(Reuters) - Apple Inc’s new iPhones will use recycled rare earth elements in a key component, the company said on Wednesday.
Apple said it will use recycled rare earths in its “Taptic Engine,” a part that lets iPhones mimic a physical button click despite being a flat pane of glass. The part is about one-quarter of the rare earth elements inside the iPhone models.
Rare earths, a group of 17 specialized minerals, have become a flash point in trade tensions between the United States and China. The elements are used in weapons, consumer electronics and other goods.
China dominates the processing of the raw minerals, and has implied through its state-controlled media that it could restrict rare earths sales to the United States, just as it did to Japan after a diplomatic dispute in 2010.
Lisa Jackson, Apple’s vice president of environment, policy and social initiatives, said Apple’s use of recycled rare earths was “not related” to trade tensions but could help it maintain a steady supply.
“This is one of those happy coincidences where what is good for the planet is really good for business at the same time,” Jackson told Reuters. “One of the things we talk about a lot internally, just in general, is how much more resilient this makes our supply chain.”
In consumer electronics, rare earths reside in tiny speakers and actuators. The parts are so small that collecting them for recycling is difficult and expensive.
For now, Apple will use recycled rare earths from an outside supplier, not from previously used iPhones. Apple declined to name the supplier or say what products the rare earths were recovered from, though the company did say the source was post-industrial, meaning material generated during manufacturing processes rather than from discarded consumer products.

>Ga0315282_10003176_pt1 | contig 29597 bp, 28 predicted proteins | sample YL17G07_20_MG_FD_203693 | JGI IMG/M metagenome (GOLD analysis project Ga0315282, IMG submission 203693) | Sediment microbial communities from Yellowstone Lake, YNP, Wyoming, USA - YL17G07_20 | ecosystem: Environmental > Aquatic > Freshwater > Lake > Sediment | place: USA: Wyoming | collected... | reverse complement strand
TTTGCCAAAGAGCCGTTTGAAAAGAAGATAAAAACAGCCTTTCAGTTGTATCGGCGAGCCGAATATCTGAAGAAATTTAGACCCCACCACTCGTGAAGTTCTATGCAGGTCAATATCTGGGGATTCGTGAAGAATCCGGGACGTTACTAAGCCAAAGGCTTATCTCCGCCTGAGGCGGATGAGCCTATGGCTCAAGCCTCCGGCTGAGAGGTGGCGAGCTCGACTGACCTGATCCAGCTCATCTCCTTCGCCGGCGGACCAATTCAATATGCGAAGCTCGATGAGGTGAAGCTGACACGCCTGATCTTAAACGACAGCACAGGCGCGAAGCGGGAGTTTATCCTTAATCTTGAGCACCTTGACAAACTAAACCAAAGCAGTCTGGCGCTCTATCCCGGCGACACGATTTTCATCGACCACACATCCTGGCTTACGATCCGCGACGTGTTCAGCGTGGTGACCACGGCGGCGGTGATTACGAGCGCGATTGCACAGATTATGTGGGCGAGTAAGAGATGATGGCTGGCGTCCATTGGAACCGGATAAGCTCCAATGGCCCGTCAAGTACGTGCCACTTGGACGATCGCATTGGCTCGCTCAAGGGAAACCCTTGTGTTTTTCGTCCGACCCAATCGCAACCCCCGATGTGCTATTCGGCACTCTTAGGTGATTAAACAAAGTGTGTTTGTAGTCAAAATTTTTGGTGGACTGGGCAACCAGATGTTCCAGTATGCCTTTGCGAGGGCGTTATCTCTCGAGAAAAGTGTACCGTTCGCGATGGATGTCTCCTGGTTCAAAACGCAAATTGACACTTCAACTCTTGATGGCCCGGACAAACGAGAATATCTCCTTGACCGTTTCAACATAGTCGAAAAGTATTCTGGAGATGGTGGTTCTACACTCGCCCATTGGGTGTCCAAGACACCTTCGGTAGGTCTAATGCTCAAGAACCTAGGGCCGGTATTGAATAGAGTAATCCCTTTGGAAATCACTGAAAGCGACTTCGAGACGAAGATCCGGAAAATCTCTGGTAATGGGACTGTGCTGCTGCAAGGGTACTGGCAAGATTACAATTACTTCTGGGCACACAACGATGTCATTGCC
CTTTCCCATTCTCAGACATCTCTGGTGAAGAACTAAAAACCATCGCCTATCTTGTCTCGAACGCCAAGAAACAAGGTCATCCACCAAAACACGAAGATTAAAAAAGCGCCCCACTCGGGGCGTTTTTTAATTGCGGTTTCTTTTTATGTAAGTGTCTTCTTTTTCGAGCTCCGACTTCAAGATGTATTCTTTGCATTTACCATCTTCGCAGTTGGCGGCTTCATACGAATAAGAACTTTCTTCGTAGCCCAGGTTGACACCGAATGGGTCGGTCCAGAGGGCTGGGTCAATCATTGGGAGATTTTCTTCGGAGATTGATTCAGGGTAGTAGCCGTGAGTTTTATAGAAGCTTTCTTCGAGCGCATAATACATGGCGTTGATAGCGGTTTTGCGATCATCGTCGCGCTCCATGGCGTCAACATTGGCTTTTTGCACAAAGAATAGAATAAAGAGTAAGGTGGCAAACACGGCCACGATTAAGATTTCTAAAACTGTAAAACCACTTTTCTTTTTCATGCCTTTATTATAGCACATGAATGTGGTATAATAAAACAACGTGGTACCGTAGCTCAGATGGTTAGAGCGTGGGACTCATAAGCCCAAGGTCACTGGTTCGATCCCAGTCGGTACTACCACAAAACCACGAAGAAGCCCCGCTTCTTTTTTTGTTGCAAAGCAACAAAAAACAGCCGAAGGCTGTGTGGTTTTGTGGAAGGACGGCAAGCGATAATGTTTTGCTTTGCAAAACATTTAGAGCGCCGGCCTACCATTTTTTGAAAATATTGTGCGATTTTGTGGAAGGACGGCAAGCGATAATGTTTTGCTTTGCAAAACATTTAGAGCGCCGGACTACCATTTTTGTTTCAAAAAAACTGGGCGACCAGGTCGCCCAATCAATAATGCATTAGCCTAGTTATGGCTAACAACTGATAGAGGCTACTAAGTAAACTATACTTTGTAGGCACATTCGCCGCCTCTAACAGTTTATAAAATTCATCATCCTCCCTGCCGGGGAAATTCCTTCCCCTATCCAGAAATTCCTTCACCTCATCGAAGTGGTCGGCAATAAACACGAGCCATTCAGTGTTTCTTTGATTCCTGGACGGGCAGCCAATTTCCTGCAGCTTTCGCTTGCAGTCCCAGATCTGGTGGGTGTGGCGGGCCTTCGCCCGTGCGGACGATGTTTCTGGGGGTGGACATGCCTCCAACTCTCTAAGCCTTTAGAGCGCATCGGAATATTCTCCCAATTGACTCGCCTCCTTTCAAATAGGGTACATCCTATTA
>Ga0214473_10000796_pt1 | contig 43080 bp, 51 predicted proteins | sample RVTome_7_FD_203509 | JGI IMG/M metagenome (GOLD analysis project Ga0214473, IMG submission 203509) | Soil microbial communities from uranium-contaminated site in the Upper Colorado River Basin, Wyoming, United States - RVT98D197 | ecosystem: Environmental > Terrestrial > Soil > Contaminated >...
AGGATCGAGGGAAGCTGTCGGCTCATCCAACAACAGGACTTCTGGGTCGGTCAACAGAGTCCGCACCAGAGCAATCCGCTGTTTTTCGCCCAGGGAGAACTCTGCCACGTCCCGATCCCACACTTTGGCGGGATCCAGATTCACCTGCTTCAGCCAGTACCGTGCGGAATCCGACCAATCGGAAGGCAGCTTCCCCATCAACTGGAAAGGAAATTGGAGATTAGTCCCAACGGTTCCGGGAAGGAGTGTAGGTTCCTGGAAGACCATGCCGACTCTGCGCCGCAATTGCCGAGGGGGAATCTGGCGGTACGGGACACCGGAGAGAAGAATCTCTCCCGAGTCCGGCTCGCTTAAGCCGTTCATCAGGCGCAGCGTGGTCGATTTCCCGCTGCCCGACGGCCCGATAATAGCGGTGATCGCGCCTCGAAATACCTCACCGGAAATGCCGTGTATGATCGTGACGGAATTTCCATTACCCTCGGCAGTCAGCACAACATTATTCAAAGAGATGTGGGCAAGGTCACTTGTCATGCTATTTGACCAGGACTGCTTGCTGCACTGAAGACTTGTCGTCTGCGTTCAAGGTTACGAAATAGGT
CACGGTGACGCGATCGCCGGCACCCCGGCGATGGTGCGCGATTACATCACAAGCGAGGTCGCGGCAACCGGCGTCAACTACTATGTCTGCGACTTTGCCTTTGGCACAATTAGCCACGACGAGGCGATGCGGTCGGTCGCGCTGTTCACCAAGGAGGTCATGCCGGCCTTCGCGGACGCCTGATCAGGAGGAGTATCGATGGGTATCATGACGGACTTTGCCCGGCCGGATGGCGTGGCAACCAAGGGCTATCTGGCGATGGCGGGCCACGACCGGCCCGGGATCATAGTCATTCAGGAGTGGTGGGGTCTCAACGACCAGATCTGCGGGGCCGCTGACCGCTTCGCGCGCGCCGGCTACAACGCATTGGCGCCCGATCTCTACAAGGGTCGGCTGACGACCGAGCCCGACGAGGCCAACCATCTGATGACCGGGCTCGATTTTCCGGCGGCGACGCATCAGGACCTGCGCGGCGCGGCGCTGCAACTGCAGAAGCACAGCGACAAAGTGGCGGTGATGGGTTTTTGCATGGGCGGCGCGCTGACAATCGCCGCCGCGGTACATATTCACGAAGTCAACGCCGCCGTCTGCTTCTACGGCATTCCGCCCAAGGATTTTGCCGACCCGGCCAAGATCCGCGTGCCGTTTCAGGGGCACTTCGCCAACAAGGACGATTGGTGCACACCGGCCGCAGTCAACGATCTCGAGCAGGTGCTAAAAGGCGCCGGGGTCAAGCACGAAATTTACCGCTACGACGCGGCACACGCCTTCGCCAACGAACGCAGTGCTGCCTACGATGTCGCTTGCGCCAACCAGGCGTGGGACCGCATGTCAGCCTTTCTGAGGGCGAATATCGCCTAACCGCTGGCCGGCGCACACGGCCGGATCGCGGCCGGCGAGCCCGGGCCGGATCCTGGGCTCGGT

Jackson said that Apple’s scale - new iPhone models are typically sell tens of millions of units per year - helped make the project economically viable.
“We have essentially made a market for this entrepreneur, this innovator, who found a way to recycle rare earths,” Jackson said.
Kyle Wiens, the chief executive of iFixit, a company focused on repairing and reusing electronics, said Apple’s move was a first for the industry.
“Rare earth elements aren’t being recycled from electronics right now, and that’s a huge problem — China has a stranglehold on the virgin material supply,” Wiens said. “This is a great idea — Apple could single-handedly create a hugely needed market for recycled rare earths.”
Apple often aims to reuse parts from its old devices.
Apple said on Wednesday that aluminum from enclosures recovered through its trade-in programs will be melted down and made into new MacBook Air laptop computers. The company previously disclosed that cobalt recovered from iPhone batteries disassembled by robots at its recycling labs in Texas is put into new iPhone batteries.
Apple is experimenting with ways to recover rare earths from its phones using its robots, which can remove tiny parts and separate them into collection bins to aggregate enough material to make recycling viable.
The company is also researching ways that conventional recyclers, who shred devices and separate out the various materials, could tweak their lines to recover the elements, information that Jackson said Apple is open to sharing.
“There are some innovations of ours that we actually want people to copy. So as much as possible - as long as it doesn’t give away some of our other design and engineering innovation - we are happy to bring along the recycling industry,” Jackson said. “We have started to be much more transparent around this technology development than we usually are.”
Reporting by Stephen Nellis in San Francisco; Editing by Greg Mitchell and Sonya Hepinstall